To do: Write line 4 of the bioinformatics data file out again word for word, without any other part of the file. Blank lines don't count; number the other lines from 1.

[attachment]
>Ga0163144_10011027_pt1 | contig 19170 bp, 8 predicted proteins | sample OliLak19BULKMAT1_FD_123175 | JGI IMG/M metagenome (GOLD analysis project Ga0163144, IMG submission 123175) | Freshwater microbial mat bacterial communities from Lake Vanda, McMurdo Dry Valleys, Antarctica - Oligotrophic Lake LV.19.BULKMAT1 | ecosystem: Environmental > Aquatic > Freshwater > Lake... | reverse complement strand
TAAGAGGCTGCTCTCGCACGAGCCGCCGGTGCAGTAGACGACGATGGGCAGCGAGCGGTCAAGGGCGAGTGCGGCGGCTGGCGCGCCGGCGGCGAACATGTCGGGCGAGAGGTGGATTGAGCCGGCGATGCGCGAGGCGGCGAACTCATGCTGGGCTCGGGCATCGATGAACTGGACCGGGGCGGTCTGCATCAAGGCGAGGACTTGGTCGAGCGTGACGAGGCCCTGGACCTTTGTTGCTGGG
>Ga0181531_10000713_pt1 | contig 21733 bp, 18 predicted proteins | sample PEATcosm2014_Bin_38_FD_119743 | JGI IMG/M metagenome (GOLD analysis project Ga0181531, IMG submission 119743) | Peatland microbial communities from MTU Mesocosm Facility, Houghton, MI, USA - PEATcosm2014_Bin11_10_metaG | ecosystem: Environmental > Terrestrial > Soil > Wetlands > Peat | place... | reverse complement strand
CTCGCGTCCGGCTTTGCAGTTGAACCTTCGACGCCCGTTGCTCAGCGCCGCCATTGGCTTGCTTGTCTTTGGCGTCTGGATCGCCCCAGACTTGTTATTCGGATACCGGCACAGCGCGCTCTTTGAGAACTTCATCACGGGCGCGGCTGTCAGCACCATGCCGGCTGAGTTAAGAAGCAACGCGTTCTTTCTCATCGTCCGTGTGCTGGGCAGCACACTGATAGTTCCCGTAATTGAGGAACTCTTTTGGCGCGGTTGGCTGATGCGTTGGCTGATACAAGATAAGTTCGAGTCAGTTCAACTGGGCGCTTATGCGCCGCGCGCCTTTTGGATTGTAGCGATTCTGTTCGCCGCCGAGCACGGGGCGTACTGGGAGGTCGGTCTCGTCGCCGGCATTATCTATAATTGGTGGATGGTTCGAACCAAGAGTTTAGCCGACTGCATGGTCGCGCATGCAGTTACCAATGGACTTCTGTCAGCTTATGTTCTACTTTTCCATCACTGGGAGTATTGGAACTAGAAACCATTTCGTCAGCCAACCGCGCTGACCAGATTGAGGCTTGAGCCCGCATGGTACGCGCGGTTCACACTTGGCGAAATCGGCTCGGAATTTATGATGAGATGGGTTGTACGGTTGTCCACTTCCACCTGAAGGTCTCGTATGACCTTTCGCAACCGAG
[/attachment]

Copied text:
CTCGCGTCCGGCTTTGCAGTTGAACCTTCGACGCCCGTTGCTCAGCGCCGCCATTGGCTTGCTTGTCTTTGGCGTCTGGATCGCCCCAGACTTGTTATTCGGATACCGGCACAGCGCGCTCTTTGAGAACTTCATCACGGGCGCGGCTGTCAGCACCATGCCGGCTGAGTTAAGAAGCAACGCGTTCTTTCTCATCGTCCGTGTGCTGGGCAGCACACTGATAGTTCCCGTAATTGAGGAACTCTTTTGGCGCGGTTGGCTGATGCGTTGGCTGATACAAGATAAGTTCGAGTCAGTTCAACTGGGCGCTTATGCGCCGCGCGCCTTTTGGATTGTAGCGATTCTGTTCGCCGCCGAGCACGGGGCGTACTGGGAGGTCGGTCTCGTCGCCGGCATTATCTATAATTGGTGGATGGTTCGAACCAAGAGTTTAGCCGACTGCATGGTCGCGCATGCAGTTACCAATGGACTTCTGTCAGCTTATGTTCTACTTTTCCATCACTGGGAGTATTGGAACTAGAAACCATTTCGTCAGCCAACCGCGCTGACCAGATTGAGGCTTGAGCCCGCATGGTACGCGCGGTTCACACTTGGCGAAATCGGCTCGGAATTTATGATGAGATGGGTTGTACGGTTGTCCACTTCCACCTGAAGGTCTCGTATGACCTTTCGCAACCGAG